During this time of moratorium madness, it’s becoming more and more difficult to enforce leases and do your job as a property manager. Our guests, Tracy Minick and Katherine Swanberg from Real Estate Gladiators know your pain.

In this episode of The Property Management Show, we’ll discuss the way property management’s role has changed over the last year of this pandemic and how to navigate around ever-moving targets, laws, and expectations.

Key Takeaways:

  • Due to Federal and local eviction moratoriums put in place by the pandemic, large parts of property manager’s lease agreements are unenforceable. This has dramatically changed property manager’s job descriptions.
  • Property managers like the Real Estate Gladiators are communicating with owners and tenants more, assisting tenants with unemployment & helping tenants seek financial support so that they can afford to pay rent.
  • Property managers are more valuable to owners than ever. It’s vital that property managers communicate the way that their job has changed to their owners, and demonstrate the amount of work they’re doing to keep their owners compliant.

Property Management During Moratorium Madness

The Real Estate Gladiators team has been fighting even harder for their owner clients than they ever did before. We asked Tracy and Katherine to talk about how they’re using this experience to showcase their true value as professional property managers, even though their hands are in many cases tied because of laws and moratoriums.

COVID Legislation and Eviction Moratoriums

A pink sign on a fence reads No COVID Evictions, representative of the property management industry currently dealing with moratoriums.Current legislation is under consideration to extend the eviction moratorium and to implement other laws that will impact both tenants and owners. While Tracy and Katherine primarily manage homes in Snohomish County, Kings County, and Pierce County in Washington State, they’ve learned that anything done in Seattle usually spreads throughout the state. Often, it motivates other states across the country to enact similar laws.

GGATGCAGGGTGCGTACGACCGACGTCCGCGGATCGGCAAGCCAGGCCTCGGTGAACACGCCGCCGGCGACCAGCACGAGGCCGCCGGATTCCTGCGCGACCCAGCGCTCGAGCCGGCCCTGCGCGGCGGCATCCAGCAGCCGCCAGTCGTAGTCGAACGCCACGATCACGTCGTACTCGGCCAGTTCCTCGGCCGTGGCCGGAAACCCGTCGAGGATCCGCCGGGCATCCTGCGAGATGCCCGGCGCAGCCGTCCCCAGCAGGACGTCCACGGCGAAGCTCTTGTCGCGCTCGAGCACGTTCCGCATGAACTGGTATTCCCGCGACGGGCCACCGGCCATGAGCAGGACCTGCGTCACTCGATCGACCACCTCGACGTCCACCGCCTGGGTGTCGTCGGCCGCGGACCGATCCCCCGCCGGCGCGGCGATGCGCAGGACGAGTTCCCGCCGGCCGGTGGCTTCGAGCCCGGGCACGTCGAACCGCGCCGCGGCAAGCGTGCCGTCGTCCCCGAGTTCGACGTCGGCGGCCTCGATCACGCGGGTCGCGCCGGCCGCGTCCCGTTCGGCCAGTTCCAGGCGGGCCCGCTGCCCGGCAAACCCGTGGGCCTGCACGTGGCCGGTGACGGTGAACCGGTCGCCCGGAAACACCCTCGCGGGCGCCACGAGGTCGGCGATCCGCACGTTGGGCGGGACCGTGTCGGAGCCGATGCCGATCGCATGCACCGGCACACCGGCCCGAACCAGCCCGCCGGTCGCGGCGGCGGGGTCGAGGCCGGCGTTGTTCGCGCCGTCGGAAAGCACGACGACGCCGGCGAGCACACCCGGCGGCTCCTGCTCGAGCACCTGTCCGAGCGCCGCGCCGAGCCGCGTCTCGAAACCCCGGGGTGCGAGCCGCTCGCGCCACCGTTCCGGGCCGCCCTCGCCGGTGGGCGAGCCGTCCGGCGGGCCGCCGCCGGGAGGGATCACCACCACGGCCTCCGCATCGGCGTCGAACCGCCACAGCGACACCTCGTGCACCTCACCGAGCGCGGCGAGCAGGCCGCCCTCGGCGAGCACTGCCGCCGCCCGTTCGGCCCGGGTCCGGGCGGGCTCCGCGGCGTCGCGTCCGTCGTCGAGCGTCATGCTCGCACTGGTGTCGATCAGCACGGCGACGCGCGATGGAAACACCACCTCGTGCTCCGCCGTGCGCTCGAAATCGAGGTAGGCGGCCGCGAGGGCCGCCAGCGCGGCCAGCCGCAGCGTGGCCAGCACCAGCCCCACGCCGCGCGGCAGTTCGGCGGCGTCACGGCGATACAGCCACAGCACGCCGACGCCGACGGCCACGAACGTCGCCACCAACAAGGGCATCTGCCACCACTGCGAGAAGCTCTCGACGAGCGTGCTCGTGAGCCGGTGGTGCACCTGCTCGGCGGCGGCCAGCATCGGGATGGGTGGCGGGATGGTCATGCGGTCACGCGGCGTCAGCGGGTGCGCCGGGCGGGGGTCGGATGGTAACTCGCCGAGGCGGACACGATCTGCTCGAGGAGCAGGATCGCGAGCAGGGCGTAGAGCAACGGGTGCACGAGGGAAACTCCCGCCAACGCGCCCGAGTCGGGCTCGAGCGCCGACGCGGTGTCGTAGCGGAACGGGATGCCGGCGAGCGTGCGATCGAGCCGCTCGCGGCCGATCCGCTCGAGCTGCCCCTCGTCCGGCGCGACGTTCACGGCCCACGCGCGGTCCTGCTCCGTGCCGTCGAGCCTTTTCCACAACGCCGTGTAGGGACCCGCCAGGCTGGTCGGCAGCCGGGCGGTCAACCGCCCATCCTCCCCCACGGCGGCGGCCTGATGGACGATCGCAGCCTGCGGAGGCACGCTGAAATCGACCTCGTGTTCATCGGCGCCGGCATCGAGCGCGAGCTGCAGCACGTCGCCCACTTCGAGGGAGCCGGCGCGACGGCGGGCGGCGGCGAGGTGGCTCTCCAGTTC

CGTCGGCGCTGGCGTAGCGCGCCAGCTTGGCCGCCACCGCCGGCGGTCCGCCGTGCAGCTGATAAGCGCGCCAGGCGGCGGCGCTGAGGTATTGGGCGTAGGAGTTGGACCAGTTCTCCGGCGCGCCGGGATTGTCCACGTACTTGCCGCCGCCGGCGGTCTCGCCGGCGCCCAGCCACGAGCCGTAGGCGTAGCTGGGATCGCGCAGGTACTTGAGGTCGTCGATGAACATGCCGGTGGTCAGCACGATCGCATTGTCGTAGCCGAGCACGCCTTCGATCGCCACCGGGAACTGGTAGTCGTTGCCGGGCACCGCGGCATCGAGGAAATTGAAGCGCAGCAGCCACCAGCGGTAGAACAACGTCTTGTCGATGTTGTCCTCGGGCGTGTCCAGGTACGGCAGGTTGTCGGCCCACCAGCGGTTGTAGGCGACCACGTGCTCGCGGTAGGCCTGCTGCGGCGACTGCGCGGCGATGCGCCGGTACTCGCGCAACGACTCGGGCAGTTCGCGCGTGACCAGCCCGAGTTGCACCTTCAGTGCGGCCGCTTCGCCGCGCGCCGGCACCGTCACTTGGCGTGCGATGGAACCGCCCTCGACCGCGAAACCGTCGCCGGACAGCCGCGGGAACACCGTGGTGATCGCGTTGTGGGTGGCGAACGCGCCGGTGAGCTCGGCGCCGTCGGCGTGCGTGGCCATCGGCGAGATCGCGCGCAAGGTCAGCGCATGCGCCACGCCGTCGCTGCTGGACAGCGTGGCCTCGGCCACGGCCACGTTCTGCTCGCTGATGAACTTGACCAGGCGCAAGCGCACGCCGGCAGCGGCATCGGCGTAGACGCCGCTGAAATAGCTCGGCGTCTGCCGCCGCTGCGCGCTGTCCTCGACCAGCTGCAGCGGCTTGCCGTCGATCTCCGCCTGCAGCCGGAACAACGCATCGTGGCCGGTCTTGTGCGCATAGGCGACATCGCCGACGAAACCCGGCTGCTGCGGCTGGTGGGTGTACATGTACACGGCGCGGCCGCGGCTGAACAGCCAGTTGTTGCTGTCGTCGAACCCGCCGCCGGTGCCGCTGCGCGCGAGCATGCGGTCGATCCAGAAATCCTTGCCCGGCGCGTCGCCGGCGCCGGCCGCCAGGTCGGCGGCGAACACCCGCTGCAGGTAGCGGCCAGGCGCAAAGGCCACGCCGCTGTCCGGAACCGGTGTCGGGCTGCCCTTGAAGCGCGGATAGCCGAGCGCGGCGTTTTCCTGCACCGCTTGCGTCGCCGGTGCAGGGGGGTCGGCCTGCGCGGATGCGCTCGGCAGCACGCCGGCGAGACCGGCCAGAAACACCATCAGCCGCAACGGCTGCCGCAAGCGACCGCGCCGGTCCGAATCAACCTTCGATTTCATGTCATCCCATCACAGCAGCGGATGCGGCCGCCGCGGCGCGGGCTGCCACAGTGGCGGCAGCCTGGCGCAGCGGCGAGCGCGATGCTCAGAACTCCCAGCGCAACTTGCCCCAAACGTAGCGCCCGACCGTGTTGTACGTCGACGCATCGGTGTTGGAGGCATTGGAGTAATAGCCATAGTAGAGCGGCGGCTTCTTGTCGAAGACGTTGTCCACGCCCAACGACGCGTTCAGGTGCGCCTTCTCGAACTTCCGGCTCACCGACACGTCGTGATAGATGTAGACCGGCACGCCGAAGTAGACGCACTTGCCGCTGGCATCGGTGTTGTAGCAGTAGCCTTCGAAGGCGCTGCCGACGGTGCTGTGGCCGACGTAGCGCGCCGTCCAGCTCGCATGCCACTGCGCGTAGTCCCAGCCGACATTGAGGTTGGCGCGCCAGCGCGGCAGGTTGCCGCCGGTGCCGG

The legislative session in Washington State will include a tremendous number of bills that will impact business owners and property managers and landlords in many different ways. We could see some huge changes coming.

It’s been almost a year since we began living with COVID. Moratoriums enforced on property managers and owners have required a pivot in the way everything is handled, from late fees to notices to evictions. Most of us likely believed that this was simply a response to a temporary situation. Now, it’s looking like the laws and restrictions put in place could become an additional two-year plan.

You should check out our episode about cashflow during the COVID-19 pandemic if that’s another layer that you’re dealing with right now.

Looking at the Washington State Eviction Moratorium

A white paper house sits next to a sheet of paper on a clipboard reads MoratoriumLike many places in the country, Washington State has had an eviction moratorium for a full year. There’s a national moratorium and then there are local extensions of that moratorium. This provides another blanket of restrictions and rules that hold back the eviction process.

In Washington, there are laws in place that impact Real Estate Gladiator’s ability to:

  • Collect past due rent
  • Terminate tenancies
  • Increase rent
  • Charge late rent fees
  • Charge penalties or NSF fees

Essentially, large parts of their lease agreements are no longer enforceable.

Even asking tenants to pay rent or providing an invoice for the rent that’s due is not allowed.

Property managers and owners in and around Seattle and throughout the state of Washington have been encouraged to ask tenants to pay what they can when they can. Payment plans are also encouraged. This has dramatically changed the job of a property manager.

Before last year, owners would hire a property manager to enforce a contract. Now, owners are relying on property managers to increase the level of communication and negotiation with tenants to an all-time high. Property managers are communicating with tenants 10 times more than they were a year ago. They’re also communicating with owners more frequently.

To be a successful property manager, you have to understand the situation that each tenant is in and how they’re impacted by COVID hardships. Tracy and Katherine have been providing resources to tenants to help them access any support that’s available to them. This is a different job description than it once was.